Day 6 – Bale Mountains

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Bale Mountains National Park

The next stage of our itinerary was taking us further south to Bale Mountains. We flew down on the scheduled Ethiopian Airlines flight to Addis before connecting immediately with our charter flight to Bale. The scale and drama of the scenery as we swooped over the Rift was an unforgettable aerial reminder of just how incredible Ethiopia’s landscape is. When we neared Goba grass airstrip, I was delighted to see that the new tarmac runway at nearby Robe airport looked to be nearing completion. We hope that ET will soon be flying down there themselves… Watch this space.

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The flight to Bale Mountains takes you over the Rift Valley

As we touched down at Goba airstrip, we were met by three sparkling white Kibran Tour 4 x 4s however, the rain soaked drive up to the Bale Mountains National Park ensured they didn’t stay that colour for long.

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Red Hot Poker flowers lined either side of the road heading up into the park

Bale Mountain National Park is known as ‘One Park Many Worlds’. From the Gaysay grasslands of the north and the high altitude Sanetti plateau, to the wild forests of the south, the amazing range of habitats support myriad rare and endemic species, many of which are unique to this Park. UNESCO has estimated that more mammal species would become extinct if the habitats of the Bale Mountains were to degrade than if any other area of equivalent size on the globe disappeared. The main wildlife attraction, and almost an ‘icon’ for Ethiopian wildlife travel, is the Ethiopian Wolf. The Sanetti Plateau is home to the largest numbers of the remaining Ethiopian wolves. They are the world’s rarest canid and Africa’s rarest carnivore… and we were lucky enough to see one!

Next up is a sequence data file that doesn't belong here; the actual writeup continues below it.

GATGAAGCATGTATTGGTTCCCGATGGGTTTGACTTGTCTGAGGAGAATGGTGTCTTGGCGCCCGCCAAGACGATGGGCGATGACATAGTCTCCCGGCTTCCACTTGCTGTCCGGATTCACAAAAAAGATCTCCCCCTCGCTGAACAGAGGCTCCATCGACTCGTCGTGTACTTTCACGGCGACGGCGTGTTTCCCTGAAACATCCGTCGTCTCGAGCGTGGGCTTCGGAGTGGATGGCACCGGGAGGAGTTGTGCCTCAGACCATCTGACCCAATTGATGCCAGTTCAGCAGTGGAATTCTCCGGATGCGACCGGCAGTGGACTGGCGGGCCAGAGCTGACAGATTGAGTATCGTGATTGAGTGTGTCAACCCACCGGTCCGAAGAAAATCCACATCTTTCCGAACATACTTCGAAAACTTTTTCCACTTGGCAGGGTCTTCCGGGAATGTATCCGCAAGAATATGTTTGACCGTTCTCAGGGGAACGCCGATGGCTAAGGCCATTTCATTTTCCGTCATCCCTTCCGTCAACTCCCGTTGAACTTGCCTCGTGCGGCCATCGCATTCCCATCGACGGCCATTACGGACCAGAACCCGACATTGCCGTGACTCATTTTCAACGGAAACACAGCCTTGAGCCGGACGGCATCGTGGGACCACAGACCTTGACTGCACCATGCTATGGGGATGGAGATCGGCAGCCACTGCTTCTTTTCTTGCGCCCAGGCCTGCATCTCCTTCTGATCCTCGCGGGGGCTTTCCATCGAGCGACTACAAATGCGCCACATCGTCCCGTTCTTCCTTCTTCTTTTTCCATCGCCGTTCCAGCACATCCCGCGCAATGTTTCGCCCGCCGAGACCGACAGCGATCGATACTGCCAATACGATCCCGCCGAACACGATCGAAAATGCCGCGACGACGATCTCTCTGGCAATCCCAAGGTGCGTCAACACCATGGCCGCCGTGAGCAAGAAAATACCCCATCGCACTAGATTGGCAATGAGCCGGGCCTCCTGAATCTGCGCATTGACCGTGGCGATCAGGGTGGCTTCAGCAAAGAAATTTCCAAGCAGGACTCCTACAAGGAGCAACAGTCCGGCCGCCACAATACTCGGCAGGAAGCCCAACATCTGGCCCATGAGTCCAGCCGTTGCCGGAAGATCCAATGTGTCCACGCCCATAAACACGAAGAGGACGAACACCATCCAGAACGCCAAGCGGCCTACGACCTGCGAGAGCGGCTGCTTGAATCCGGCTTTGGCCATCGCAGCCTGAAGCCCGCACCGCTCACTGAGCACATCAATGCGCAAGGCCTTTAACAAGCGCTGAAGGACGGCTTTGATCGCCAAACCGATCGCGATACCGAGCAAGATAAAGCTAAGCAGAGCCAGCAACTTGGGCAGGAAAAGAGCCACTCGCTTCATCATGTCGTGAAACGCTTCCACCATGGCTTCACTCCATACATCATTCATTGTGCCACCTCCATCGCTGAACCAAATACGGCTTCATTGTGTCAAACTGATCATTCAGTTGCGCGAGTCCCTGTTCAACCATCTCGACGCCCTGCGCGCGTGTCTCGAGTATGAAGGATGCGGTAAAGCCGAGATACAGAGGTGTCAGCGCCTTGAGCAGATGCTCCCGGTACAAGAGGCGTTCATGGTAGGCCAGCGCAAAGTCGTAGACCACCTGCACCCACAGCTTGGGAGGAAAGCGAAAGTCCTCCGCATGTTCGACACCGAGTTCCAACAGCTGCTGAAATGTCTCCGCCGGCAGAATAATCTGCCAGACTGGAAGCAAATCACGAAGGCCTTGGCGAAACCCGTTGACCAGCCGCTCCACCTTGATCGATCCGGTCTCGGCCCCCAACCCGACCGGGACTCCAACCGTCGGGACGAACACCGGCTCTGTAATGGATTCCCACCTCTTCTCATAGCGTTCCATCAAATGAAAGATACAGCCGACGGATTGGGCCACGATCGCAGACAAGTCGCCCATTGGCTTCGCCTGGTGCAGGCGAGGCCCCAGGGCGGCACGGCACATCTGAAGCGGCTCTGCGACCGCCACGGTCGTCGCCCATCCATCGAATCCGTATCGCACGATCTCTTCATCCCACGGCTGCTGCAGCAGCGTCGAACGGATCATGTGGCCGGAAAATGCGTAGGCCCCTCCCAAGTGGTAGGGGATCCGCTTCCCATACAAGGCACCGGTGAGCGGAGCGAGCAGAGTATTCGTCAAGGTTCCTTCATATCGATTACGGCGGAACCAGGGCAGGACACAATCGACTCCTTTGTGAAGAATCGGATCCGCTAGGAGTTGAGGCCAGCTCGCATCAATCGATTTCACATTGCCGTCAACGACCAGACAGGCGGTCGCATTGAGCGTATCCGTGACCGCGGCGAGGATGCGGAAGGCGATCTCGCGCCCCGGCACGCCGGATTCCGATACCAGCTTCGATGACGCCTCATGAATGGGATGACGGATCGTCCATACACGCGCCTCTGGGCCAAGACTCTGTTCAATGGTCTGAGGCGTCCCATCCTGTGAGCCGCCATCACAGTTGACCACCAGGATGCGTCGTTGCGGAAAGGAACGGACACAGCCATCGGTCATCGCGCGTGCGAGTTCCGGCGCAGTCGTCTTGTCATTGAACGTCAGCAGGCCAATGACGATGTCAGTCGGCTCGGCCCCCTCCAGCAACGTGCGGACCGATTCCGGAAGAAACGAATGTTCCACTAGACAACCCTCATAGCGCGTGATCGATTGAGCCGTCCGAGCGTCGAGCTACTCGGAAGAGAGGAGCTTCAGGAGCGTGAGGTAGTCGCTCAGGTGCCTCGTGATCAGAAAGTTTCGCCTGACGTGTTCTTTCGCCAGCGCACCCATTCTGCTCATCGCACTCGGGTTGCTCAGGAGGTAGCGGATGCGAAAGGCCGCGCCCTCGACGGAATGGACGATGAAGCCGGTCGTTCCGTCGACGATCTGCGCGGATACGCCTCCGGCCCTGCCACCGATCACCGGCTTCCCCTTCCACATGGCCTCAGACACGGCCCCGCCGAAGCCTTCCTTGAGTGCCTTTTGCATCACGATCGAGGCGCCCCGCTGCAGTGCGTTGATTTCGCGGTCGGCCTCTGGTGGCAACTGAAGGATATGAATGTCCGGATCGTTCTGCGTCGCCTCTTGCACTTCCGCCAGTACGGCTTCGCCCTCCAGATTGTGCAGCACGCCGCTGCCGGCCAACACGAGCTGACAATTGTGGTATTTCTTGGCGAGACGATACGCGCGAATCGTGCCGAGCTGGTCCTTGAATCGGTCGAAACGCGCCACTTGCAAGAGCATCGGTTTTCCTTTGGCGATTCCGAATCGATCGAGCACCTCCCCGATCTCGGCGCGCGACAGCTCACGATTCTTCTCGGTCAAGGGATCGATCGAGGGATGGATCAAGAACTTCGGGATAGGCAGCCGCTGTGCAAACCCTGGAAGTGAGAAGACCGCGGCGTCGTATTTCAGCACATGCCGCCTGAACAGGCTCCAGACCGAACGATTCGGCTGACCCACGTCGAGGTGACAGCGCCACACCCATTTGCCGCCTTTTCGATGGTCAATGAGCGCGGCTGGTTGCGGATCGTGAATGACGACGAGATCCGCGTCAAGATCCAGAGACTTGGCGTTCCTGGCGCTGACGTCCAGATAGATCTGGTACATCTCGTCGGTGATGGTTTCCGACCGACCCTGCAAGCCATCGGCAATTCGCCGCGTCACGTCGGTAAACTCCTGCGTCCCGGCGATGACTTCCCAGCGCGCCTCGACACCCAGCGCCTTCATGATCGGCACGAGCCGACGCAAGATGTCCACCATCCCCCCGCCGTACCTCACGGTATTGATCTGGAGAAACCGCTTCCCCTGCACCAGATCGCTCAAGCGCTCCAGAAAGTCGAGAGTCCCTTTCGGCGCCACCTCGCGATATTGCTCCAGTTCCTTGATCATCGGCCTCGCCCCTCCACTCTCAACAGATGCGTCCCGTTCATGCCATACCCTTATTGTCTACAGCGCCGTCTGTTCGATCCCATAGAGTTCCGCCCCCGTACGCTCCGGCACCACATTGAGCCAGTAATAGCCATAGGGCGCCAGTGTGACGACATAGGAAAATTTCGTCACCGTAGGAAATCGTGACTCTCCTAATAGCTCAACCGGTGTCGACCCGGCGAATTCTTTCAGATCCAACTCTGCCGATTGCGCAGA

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The Sanetti Plateau is a pristine wilderness that incorporates the largest remaining tract of afro-alpine moorland on the continent.   The majority of the plateau is over 3800m above sea level and you certainly feel it as you step out of the car.  Fortunately, the chill and our laboured breathing were quickly forgotten as we caught our first glimpse of an Ethiopian wolf hunting in the distance. The wolves are relatively easy to spot due to the vast open landscape they roam across and the fact that they survive on the rodents that make their dens along the side of the road.

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Sanetti Plateau

Bale Mountain Lodge is located in a clearing within the Harenna Forest of the Bale Mountains National Park, one of the largest remaining tropical Cloud Forests on earth. The lodge sits on a small hill 2380m above sea level. Overlooking a mountain stream with views of the 1500m high Harenna escarpment, its volcanic outcrops rise dramatically from the forest.

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View from Bale Mountain Lodge

Bale Mountain Lodge is the brainchild of Guy & Yvonne Levene, an ex-British Army officer and his teacher wife. Working across Africa for 20 years and living in Ethiopia for six, they were inspired to bring the country the same comforable tourist accommodation available on the rest of the continent by creating a property with the very best ethical, conservation and community driven credentials.

In true pioneer spirit, they jacked in their jobs and invested their life savings in making a difference. They began by writing the government legislation for investment in the National Parks (none had existed before) – work that set the environmental and community standards to which all future National Park investors must adhere. The lodge is now the largest financial contributor to the Bale Mountains National Park, and employs 23 local staff who have all been taught transferable skills in housekeeping and the lodge’s kitchen staff have been trained to cook international meals under the guidance of a qualified chef.